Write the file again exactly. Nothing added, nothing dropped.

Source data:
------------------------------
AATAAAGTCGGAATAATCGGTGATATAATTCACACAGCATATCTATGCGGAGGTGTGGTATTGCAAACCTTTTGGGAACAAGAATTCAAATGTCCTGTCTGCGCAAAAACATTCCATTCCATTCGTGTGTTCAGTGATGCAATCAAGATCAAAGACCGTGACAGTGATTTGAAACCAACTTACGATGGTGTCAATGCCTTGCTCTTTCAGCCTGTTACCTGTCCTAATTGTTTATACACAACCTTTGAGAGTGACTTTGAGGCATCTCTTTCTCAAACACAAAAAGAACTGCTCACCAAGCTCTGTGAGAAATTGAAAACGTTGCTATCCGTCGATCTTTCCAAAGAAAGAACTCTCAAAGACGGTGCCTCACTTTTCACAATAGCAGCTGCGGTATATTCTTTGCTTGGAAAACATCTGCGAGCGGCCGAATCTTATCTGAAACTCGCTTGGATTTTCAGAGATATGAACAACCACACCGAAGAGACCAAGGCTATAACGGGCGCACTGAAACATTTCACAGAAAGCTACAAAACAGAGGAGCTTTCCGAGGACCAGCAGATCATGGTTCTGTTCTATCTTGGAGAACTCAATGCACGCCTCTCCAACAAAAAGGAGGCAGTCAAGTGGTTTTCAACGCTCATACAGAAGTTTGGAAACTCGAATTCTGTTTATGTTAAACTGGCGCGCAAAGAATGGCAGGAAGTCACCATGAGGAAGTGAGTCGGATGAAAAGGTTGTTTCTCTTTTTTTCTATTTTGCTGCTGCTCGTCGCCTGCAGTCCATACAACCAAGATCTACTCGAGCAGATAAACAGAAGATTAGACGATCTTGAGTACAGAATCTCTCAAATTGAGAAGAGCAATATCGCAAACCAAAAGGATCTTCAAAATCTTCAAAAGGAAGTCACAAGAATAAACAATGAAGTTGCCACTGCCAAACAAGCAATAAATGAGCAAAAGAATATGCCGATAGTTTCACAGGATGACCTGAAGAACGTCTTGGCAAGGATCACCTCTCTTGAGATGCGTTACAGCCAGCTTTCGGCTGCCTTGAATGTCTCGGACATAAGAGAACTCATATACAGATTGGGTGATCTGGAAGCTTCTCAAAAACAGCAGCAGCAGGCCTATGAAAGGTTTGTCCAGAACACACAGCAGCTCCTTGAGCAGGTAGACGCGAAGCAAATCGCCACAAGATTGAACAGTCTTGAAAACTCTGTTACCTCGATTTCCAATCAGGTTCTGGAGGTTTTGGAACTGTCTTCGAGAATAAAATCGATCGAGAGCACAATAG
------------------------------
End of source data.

AATAAAGTCGGAATAATCGGTGATATAATTCACACAGCATATCTATGCGGAGGTGTGGTATTGCAAACCTTTTGGGAACAAGAATTCAAATGTCCTGTCTGCGCAAAAACATTCCATTCCATTCGTGTGTTCAGTGATGCAATCAAGATCAAAGACCGTGACAGTGATTTGAAACCAACTTACGATGGTGTCAATGCCTTGCTCTTTCAGCCTGTTACCTGTCCTAATTGTTTATACACAACCTTTGAGAGTGACTTTGAGGCATCTCTTTCTCAAACACAAAAAGAACTGCTCACCAAGCTCTGTGAGAAATTGAAAACGTTGCTATCCGTCGATCTTTCCAAAGAAAGAACTCTCAAAGACGGTGCCTCACTTTTCACAATAGCAGCTGCGGTATATTCTTTGCTTGGAAAACATCTGCGAGCGGCCGAATCTTATCTGAAACTCGCTTGGATTTTCAGAGATATGAACAACCACACCGAAGAGACCAAGGCTATAACGGGCGCACTGAAACATTTCACAGAAAGCTACAAAACAGAGGAGCTTTCCGAGGACCAGCAGATCATGGTTCTGTTCTATCTTGGAGAACTCAATGCACGCCTCTCCAACAAAAAGGAGGCAGTCAAGTGGTTTTCAACGCTCATACAGAAGTTTGGAAACTCGAATTCTGTTTATGTTAAACTGGCGCGCAAAGAATGGCAGGAAGTCACCATGAGGAAGTGAGTCGGATGAAAAGGTTGTTTCTCTTTTTTTCTATTTTGCTGCTGCTCGTCGCCTGCAGTCCATACAACCAAGATCTACTCGAGCAGATAAACAGAAGATTAGACGATCTTGAGTACAGAATCTCTCAAATTGAGAAGAGCAATATCGCAAACCAAAAGGATCTTCAAAATCTTCAAAAGGAAGTCACAAGAATAAACAATGAAGTTGCCACTGCCAAACAAGCAATAAATGAGCAAAAGAATATGCCGATAGTTTCACAGGATGACCTGAAGAACGTCTTGGCAAGGATCACCTCTCTTGAGATGCGTTACAGCCAGCTTTCGGCTGCCTTGAATGTCTCGGACATAAGAGAACTCATATACAGATTGGGTGATCTGGAAGCTTCTCAAAAACAGCAGCAGCAGGCCTATGAAAGGTTTGTCCAGAACACACAGCAGCTCCTTGAGCAGGTAGACGCGAAGCAAATCGCCACAAGATTGAACAGTCTTGAAAACTCTGTTACCTCGATTTCCAATCAGGTTCTGGAGGTTTTGGAACTGTCTTCGAGAATAAAATCGATCGAGAGCACAATAG